no one can take your peace or power unless you surrender it. No one's bad behavior makes you miserable for long unless you allow it to. It's not our lover’s bad behavior that makes us crazy, but how we internalize and respond to it....The naive misunderstanding is that our partners must behave as we want them to for us to be happy, when our happiness is a measure of our own inner state.
relationships  dating  affirmations  Susan_Taylor  emotional_mastery  misunderstandings  happiness  intrinsically_motivated  inner-directed 
september 2012 by jerryking
Why You Should Stop Being a Wimp
Aug. 3, 2011 |BNET|By Suzanne Lucas |Ever met a successful
wimp? No such thing. The person who succeeds in the world of work isn't
the person that refuses to take chances. Business owners must take
financial & personal risks, evaluate mkts. & spot gaps which
they try to fill. Sometimes they commit to paying other people’s
salaries before knowing for sure if they’ll bring in enough $ to pay
their own. Successful sales people go out every day & risk rejection
in order to sell their products. You can't expect customers to
call. SVPs didn’t get there by keeping their head down & doing
precisely what their bosses asked of them. They looked for new
opportunities, suggested new paths for the biz, made difficult
decisions..This isn’t advice to be irrational, nor rude. Be politely
firm. Think through your plans–you must have plans in the 1st. place.
Do take risks where there is potential for payoff, do speak up in
meetings, do work your ass off and do ask for the recognition you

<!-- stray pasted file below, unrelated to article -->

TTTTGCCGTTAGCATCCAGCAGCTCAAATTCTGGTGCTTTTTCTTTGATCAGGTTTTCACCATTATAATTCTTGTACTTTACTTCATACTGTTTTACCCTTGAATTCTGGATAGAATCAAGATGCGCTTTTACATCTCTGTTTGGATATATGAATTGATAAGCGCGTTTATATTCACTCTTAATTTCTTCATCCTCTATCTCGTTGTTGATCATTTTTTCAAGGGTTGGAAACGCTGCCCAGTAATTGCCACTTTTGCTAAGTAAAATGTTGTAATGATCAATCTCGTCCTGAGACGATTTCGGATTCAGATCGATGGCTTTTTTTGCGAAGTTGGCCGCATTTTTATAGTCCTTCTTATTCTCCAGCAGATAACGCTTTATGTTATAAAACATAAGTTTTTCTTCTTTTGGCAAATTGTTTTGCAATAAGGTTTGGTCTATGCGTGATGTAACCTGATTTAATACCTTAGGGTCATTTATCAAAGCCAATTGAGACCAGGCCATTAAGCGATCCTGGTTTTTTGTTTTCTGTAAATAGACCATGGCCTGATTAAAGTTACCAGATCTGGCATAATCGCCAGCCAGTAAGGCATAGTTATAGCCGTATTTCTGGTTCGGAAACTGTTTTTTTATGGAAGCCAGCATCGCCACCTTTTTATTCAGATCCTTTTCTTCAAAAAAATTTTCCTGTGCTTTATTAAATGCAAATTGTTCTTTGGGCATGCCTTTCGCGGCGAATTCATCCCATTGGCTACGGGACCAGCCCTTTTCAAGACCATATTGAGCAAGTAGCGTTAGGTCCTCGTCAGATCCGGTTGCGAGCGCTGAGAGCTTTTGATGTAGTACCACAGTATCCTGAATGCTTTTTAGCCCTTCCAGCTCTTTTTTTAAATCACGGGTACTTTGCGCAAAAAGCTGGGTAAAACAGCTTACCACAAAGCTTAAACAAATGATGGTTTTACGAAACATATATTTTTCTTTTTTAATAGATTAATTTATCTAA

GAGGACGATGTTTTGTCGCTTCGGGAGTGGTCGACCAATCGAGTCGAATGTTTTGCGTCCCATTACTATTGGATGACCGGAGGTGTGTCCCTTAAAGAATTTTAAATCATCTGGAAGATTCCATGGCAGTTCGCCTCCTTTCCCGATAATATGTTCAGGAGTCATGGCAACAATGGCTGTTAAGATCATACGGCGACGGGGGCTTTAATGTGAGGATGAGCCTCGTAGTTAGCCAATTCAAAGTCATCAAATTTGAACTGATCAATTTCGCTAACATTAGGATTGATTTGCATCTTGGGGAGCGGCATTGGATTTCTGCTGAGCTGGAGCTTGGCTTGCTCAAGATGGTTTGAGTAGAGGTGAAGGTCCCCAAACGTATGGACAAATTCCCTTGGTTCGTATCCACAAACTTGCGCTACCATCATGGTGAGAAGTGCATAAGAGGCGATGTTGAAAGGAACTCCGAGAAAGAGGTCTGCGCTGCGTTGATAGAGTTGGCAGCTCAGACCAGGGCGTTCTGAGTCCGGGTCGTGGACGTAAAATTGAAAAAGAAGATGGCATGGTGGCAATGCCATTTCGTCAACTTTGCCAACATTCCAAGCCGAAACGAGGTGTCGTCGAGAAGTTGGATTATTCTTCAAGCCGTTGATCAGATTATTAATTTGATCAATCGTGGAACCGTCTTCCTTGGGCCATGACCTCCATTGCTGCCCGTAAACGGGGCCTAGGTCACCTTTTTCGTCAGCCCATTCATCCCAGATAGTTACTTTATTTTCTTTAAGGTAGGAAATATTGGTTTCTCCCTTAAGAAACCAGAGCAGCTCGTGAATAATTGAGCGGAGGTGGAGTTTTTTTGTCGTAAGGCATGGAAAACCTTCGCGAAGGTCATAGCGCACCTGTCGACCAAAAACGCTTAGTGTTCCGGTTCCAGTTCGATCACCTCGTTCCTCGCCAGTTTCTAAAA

deserve.
advice  chutzpah  financial_risk  hard_choices  hustle  independent_viewpoints  indispensable  individual_initiative  intrinsically_motivated  It's_up_to_me  jck  ksfs  opportunities  overlooked_opportunities  owners  personal_payoffs  personal_risk  recognition  rejections  risk-taking  self-starters  speaking_up  uncharted_problems 
august 2011 by jerryking
Ambition: Why Some People Are Most Likely To Succeed -- Printout --
Nov. 06, 2005 | TIME | By Jeffrey Kluger. Why is that? Why
are some people born with a fire in the belly, while others--like the
Shipps--need something to get their pilot light lit? And why do others
never get the flame of ambition going? Is there a family anywhere that
doesn't have its overachievers and underachievers--its Jimmy Carters and
Billy Carters, its Jeb Bushes and Neil Bushes--and find itself
wondering how they all could have come splashing out of exactly the same
gene pool?
Success  ambitions  overachievers  gene_pool  inner-directed  intrinsically_motivated  high-achieving 
january 2010 by jerryking
Op-Ed Columnist - The New Untouchables - NYTimes.com
October 20, 2009 | New York Times | By THOMAS L. FRIEDMAN. The